Books Offer Escape From Reality

Tales tell readers stories that stick with them forever

Kayla Gonzalez, Staff Writer

Photo by Kayla Gonzalez


Growing up, books progressively became my only consistent friends because of keeping to myself and my quirky personality. I had two escapes from my reality: reading and school work. During elementary, I struggled forming friendships because of my quirkiness, and I always seemed to carry copies from the Diary of a Wimpy Kid series with me. I loved that series because it felt like the main character himself faced struggles too.

Although my home life felt rough at the time because of family issues and financial struggles, books never let me down. They were my escape. When my mom had time, she took my brothers and me to the public library where I grew up, and I remember walking in and thinking about how magical the book-filled shelves looked. The kid center consisted of bean bag chairs, painted murals, kids’ toys and endless rows of books. I always walked to the big kid section and ran my fingers over the spines, trying to decide which story would go home with me that day. Even today, when I walk into a bookstore and the smell fills my lungs, my body relaxes instantly, and I know I found a safe place.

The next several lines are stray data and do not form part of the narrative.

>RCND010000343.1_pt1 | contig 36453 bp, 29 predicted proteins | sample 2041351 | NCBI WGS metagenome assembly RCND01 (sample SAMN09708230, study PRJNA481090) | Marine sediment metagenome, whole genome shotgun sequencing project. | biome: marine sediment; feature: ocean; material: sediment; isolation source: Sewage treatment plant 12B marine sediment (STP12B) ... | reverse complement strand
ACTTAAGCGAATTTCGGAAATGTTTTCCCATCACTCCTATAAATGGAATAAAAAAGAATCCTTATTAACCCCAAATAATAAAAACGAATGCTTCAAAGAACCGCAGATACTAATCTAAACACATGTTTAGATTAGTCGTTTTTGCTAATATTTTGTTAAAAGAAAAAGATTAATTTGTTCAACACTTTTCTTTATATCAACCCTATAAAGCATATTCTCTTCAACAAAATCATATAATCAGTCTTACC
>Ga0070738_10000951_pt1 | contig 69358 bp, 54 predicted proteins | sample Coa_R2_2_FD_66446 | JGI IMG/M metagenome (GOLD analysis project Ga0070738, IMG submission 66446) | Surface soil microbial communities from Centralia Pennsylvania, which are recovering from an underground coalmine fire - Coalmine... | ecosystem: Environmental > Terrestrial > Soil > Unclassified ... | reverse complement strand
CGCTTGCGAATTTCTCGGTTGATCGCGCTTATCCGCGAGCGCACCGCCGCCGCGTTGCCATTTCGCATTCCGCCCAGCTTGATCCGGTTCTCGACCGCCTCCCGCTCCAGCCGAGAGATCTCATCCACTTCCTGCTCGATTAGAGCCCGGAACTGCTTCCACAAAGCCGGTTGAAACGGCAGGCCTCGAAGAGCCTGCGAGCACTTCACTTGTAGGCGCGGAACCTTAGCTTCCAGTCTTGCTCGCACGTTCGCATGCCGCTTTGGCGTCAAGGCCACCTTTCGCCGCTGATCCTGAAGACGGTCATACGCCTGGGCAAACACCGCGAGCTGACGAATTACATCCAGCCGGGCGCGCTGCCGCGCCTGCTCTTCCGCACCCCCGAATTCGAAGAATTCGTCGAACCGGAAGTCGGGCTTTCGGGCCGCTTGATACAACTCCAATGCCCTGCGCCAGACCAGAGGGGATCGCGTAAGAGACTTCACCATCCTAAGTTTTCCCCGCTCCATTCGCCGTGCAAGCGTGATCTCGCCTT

Every summer, my family and I traveled to Tucson, Arizona for at least a week to visit family. During these times, I used to dream about sitting at a desk one day in a room completely filled with books and writing my own stories down that would offer other people their own escapes one day. I would make sure on these long trips to bring a stack of books, so I could show my cousins and my Aunt Debbie. She too had a small library in the back room which I always went in and sat down and looked at the series she had sitting in there. 

Even when I made four separate moves within one year, including to a different state, my books stayed with me. My eyes would be reading the words, but my mind would be creating a whole movie. I sometimes would pretend to be the characters and live through them. Even though they only lasted a couple hundred pages, I mourned for the fictional characters, still visiting those stories. I reminisced in the chapters of my life in which I had read the book and why it was so significant at the time. It is true when they say readers live multiple lives by reading and the person who does not read lives only one.